Kids and Commercialism Action Tips
Is it possible to raise independent-minded kids in this highly commercialized culture?
We think so. Our Kids and Commercialism Campaign is helping parents learn more about the effects of advertising and marketing on kids and providing practical tips to deal with this growing problem. Many tips for parenting in this commercial culture have been suggested by web surfers.
We'd like to hear your ideas, too:
What else might parents, teachers &/or good old public citizens do to block commercialism targeting kids and to support non-commercial activities and spaces for children? Please feel free to address all levels of action: family, community, state, or national. Also, commentary from parents who have switched gears midway would be greatly appreciated, i.e. Is it harder to turn off the TV when your kid is 10 years-old vs. 2-years-old, and if so, how did/do you deal with that?
What are good strategies for addressing the "GIMMES," what marketers refer to as the "nag factor"? As a parent, do you ever feel guilty that you might be hindering your kid' social acceptance at school, by not giving in to the latest clothing or toy fad? How do you deal with these competing emotions and what do you tell your child?
Please email us your ideas and tips, and we'll share them with everyone else by posting them on this web page. Thanks for your help!
Send your tips to firstname.lastname@example.org or Parenting Tips - Center for a New American Dream / 6930 Carroll Avenue / Takoma Park, MD 20912
Some General Tips
- Get rid of the TV.
- Expose kids to other media - surrealist films, conceptual art exhibits (carefully selected), gatherings of interesting adult friends with non-mainstream stories to tell.
- Remove the logos from clothes, theirs and yours. Talk with kids about why you're doing this. Suggest to kids to design their own, personal logos.
- See a wonderful passage on commercialism and consumerism by Brian Swimme
- Parents who resist consumerism for themselves are the ones who teach their children to resist it.
- Teach children to be doers and creators rather than shoppers and buyers.
- Supply them with sidewalk chalk, old cardboard boxes and other makings of creative play.
- Grow your own food. Involve the kids. Teach your child of the connections within the natural world. Experience their beauty together. Talk about where things come from, who made them, what they are made of.
- Teach by example and conviction a set of values that allow kids to make their own choices.
- Teach kids empathy for others. Instead of buying toys, suggest they spend the money bringing some groceries to the local food bank.
More Tips from our Website Visitors:
Next birthday, give a special child in your life a "happening" instead of a toy. A "happening" is a card redeemable for a fun outing just for the child. They may choose a movie, a sports event, a play, a trip to the art museum, or whatever kind of special time they would enjoy. (This was always my favorite Christmas gift from a family friend, and it was something to look forward to after all the wrapping paper was gone.) -- Lauren Cary, North Carolina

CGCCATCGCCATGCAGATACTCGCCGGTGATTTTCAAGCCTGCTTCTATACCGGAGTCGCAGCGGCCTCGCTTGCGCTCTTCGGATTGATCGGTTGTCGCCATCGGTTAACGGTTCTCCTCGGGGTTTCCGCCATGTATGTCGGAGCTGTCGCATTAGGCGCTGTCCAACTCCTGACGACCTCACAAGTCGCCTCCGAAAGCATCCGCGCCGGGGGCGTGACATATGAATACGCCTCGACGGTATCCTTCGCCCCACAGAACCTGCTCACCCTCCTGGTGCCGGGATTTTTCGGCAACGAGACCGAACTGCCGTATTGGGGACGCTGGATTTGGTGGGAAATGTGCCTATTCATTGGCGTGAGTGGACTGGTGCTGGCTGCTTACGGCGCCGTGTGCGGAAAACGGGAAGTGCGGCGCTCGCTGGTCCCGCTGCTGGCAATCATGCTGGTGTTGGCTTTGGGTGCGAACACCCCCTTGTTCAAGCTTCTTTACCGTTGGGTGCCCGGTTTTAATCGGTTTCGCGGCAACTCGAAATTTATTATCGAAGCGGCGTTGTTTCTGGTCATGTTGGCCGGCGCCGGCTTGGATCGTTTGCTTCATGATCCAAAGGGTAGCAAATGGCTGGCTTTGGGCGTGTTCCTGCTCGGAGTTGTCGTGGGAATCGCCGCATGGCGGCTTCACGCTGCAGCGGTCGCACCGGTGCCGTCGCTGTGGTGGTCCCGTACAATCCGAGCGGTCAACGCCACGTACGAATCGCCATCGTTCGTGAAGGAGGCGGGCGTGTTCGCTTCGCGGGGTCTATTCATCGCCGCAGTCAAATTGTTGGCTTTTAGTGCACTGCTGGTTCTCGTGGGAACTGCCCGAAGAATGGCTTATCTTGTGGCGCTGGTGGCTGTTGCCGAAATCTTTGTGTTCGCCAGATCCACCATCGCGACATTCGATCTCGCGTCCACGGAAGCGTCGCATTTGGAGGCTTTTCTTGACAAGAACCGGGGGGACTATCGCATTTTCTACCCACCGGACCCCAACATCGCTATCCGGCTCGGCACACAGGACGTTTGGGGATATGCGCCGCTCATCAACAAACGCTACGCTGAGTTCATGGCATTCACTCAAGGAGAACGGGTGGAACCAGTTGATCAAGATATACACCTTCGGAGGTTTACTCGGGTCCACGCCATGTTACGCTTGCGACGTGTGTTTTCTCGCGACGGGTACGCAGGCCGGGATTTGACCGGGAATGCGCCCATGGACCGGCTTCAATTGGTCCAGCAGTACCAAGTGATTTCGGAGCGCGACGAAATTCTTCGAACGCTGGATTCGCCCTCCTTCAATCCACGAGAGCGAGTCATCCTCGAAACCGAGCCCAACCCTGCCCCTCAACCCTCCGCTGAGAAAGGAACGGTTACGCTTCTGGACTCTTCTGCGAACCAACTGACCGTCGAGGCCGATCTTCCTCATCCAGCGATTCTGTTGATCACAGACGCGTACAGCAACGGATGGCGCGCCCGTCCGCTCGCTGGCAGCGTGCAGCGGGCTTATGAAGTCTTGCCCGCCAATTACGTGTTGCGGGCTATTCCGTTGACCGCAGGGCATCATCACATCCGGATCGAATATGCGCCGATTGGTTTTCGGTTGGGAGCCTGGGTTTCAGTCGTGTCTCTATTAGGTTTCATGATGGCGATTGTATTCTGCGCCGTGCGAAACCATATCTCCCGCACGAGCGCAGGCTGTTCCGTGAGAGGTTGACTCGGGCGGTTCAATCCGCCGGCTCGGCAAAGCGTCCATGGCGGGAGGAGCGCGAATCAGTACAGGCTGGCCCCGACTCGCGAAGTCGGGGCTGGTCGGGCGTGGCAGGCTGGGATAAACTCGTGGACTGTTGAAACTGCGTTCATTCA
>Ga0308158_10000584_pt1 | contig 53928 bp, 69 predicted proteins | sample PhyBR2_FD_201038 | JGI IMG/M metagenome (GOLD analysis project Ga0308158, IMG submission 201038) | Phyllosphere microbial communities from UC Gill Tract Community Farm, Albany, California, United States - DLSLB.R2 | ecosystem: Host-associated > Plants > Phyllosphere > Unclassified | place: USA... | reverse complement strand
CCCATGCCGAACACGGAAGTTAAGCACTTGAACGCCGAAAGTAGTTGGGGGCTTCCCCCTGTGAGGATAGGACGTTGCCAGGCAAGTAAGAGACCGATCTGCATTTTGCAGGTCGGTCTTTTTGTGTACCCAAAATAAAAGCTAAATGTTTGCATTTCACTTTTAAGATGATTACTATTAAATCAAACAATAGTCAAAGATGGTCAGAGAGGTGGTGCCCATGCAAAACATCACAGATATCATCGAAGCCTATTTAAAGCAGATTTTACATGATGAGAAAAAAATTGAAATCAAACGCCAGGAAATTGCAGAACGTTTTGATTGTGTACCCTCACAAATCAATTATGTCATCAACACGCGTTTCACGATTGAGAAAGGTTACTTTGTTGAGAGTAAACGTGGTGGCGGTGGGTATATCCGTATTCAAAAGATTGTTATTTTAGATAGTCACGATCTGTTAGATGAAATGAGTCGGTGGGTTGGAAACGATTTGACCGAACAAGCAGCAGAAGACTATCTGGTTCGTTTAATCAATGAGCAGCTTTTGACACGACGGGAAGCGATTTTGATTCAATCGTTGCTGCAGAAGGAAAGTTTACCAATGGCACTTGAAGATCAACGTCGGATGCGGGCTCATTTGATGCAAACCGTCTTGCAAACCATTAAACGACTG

At our house, the TV gets turned off if a commercial is not muted. Not only does this keep them from at least hearing the "hype", many times they lose interest in the TV and go do something else before the show is over if they don't have the "entertainment" from the commercial. We have a rule while shopping - we don't buy things we didn't plan for. Thus if something is truly wanted (and not just an impulse because it is seen in the store) it can be discussed ahead of time and there is some time for the desire to wane. Occasionally we do make impulse purchases, but the rule is only one per outing - no matter how many stops we have to make. This makes them really weigh whether or not they want the first thing they see or if maybe they might see something better later in the trip. --Name withheld
Just my two cents. In Norfolk, VA, one of our public schools had a visit from Pres. Clinton. On a local public radio station there was much acclaim over the young student wearing a new uniform. I think we are missing a golden opportunity to teach our children about the choices of clothing they wear. Perhaps even let them decide why they made their choices in the first place. A little media literacy education goes a long way. Uniformity leads to conformity. If we do not teach and respect our children to think for themselves we are going to end up with a country of lemmings following each other over a cliff. (Yikes! A metaphor a little too close to reality). Why do we not allow our children to question the "authority" of the consumer culture? Who's ultimately ending up parenting our children? --Rick, Norfolk, VA
In the 70's, during the energy crisis, my husband and I started a thing called Pioneer Night. On that night there was no TV and no lights on. We burned our kerosene lamp. It was one way that we conserved energy. Of course we did other things like recycle aluminum, etc. I think we will return to Pioneer Night. What if everyone in the US did it once a week. I wonder how much we would save? -- Amy, Poway, CA
Reprinted with the permission of the Center for a New American Dream. © New American Dream.
Washington Virtual Academies
Tuition-free online school for Washington students.
- Kindergarten Sight Words List
- Signs Your Child Might Have Asperger's Syndrome
- Coats and Car Seats: A Lethal Combination?
- Child Development Theories
- GED Math Practice Test 1
- Graduation Inspiration: Top 10 Graduation Quotes
- The Homework Debate
- 10 Fun Activities for Children with Autism
- First Grade Sight Words List
- Social Cognitive Theory